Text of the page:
Stephen King’s Billy Summers is a crime novel from the prolific horror author. King, impressively, continues to write and publish and write and publish – and do it consistently well. At first Billy Summers seemed like an exercise in a well-traveled theme, the last crime gone wrong crime genre. Hard-boiled and gritty might be the description that immediately comes to mind. In this novel, Summers is a hit man who only kills bad people. He is morally compromised but not without charm. He’s a very good protagonist. King, as usual, gives us a cast of well-drawn characters, somewhat familiar plotting and backstory – a decorated soldier sniper with terrible childhood trauma – and you think you know what’s going to happen. It is familiar terrain.

And then, halfway through the book, King shifts the direction with giving his protagonist a moral choice. It was unexpected, powerful, and it charged the novel with a new direction and energy. The latter sections of the book are outstanding. It’s storytelling at its best. I was pulled into the novel, cared for the characters, and wondered what King could do with a Reacher-like theme. King’s prose throughout is clean, crisp and carefully crafted. He doesn’t draw our attention to it, though, even though it’s worthy of consideration. What he is doing is writing to tell a story. I remember the plot and characters; they have remained vivid and I’m confident that they will do so for years. It has happened with other King writing, too.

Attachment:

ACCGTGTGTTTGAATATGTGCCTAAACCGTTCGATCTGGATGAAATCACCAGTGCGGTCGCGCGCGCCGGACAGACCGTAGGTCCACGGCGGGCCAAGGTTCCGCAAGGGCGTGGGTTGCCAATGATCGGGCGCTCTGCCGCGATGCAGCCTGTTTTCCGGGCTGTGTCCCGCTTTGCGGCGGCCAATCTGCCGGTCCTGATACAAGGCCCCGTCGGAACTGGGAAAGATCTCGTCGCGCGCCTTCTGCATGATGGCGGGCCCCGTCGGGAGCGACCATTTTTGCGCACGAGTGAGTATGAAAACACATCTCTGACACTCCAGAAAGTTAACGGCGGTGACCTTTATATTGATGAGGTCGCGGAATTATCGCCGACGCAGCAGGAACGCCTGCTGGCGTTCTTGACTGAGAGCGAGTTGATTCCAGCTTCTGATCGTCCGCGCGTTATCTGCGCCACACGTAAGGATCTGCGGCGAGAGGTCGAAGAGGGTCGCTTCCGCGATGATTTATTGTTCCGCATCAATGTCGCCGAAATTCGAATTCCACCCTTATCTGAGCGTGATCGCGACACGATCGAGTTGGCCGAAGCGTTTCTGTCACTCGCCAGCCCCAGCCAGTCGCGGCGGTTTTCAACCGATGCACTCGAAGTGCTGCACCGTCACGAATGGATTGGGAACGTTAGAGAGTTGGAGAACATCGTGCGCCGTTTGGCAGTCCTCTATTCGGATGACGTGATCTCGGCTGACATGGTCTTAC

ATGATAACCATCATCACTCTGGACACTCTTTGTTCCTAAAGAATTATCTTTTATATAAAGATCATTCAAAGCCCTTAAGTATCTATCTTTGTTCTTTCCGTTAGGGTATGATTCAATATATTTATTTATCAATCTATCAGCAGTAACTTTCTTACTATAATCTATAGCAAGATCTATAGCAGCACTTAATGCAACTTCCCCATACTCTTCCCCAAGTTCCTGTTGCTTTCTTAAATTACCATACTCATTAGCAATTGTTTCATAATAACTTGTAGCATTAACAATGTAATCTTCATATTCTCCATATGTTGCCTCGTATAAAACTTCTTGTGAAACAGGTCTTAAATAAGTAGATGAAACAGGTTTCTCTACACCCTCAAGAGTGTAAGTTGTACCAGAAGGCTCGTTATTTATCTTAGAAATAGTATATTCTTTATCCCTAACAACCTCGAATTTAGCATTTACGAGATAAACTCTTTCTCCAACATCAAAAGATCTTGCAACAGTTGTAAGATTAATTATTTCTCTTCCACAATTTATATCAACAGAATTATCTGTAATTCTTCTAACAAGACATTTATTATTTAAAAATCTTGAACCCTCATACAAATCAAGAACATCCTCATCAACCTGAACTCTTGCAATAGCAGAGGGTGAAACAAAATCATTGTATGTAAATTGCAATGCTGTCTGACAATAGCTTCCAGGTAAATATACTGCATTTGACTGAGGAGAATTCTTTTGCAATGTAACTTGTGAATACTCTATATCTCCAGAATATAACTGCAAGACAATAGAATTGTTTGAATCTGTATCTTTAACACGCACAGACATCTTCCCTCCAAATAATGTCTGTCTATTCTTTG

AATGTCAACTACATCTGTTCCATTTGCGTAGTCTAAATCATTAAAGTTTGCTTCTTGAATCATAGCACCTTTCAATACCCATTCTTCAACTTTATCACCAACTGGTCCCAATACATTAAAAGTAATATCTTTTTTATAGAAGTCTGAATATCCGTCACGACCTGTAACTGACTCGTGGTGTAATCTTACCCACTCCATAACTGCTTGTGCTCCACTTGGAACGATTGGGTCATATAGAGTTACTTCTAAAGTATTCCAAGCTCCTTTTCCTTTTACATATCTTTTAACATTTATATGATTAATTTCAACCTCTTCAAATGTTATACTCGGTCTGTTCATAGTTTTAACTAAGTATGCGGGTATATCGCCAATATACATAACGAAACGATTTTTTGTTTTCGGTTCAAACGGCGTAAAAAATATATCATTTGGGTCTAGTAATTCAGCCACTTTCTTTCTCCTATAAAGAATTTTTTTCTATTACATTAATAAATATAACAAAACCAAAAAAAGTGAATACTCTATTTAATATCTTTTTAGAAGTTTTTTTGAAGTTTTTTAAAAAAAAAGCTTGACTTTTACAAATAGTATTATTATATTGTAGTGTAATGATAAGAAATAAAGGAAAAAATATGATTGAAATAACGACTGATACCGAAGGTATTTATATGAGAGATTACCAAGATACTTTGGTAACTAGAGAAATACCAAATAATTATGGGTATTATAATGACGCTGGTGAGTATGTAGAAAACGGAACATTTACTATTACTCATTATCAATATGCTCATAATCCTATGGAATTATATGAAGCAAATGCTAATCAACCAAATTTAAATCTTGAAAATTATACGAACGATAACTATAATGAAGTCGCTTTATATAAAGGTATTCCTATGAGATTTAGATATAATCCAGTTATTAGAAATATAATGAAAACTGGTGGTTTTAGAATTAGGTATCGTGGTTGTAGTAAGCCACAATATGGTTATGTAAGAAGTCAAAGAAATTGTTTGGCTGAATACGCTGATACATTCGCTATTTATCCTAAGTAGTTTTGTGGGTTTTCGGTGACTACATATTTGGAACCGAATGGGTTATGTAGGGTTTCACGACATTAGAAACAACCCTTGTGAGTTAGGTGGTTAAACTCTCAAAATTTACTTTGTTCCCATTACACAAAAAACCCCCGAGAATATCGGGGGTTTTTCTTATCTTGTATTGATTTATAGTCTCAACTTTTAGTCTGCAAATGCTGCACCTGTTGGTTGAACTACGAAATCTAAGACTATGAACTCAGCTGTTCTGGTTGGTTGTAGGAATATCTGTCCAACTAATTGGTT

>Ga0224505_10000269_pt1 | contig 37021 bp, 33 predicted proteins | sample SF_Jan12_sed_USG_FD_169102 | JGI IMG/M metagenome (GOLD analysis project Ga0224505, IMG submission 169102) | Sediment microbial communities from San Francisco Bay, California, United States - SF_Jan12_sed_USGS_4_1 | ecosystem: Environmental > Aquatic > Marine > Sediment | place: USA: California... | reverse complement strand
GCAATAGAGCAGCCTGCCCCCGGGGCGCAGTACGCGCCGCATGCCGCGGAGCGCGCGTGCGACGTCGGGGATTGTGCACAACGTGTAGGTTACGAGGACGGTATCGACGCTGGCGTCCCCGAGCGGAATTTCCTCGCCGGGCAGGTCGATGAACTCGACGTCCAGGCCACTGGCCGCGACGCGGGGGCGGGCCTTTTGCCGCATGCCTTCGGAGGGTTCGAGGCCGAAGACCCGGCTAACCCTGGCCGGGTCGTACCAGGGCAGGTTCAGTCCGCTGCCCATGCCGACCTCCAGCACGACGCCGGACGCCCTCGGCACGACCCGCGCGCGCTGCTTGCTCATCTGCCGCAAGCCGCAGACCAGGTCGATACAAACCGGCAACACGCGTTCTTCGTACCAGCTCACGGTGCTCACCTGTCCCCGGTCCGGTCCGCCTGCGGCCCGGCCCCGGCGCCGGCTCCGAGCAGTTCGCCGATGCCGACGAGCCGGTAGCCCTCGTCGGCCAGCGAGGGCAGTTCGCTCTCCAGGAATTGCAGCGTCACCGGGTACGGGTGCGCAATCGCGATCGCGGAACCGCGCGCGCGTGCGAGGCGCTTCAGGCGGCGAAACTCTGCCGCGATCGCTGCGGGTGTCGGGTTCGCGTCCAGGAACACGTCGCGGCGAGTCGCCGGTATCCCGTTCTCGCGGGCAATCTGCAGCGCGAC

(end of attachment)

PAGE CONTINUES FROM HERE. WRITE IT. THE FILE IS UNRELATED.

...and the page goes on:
In Billy Summers King gives his character multiple undercover identities. It is both plot device and an opportunity for King to enjoy himself writing with different voices. One of Summer’s identities is as a writer. King, through his narrator, and then through his narrator’s created fake identity, attempts to tell his “story.” It’s unreliable first-person narrator through unreliable first-person narrator, with commentary on what it is to write and why.

Does a book’s ability to remain with us signify quality? Often, but not necessarily so. Sometimes writing sticks with us because it is extreme; it shocks or disturbs. It can also remain with us if it is simple and recognizable. And there are also very well-written thoughtful works of literature that are complicated and profound. Some of these remain with us and others engage and we move on. I may not remember much of the book, but if it was assigned (and I’m thinking of all those papers in years ago college), parts will stay with me. I loved Ford Madox Ford’s The Good Soldier the first time I read it. Much of it has remained vivid, including that amazing first sentence. But I would be hard pressed to map the book’s plot. What did stick, both as a reader and as an object of study and reflection, is Ford’s use of an unreliable narrator to tell the story. I wonder if that is a literary device that works for me.

The contrast between King and Tower is about more than structure and style. It is about perceived intent, or perhaps how I understand what they are trying to do. Tower is a writer who is focused on his writing. He wants us to pay attention to his prose. King is a story teller who writes to tell stories. He wants us to engage in his stories and characters. Reading Tower and King led me to a realization after all these years: my preference, truth be told, is for stories. Some stories stand on their own. However, what makes for a truly memorable is a skillful story teller.

David Potash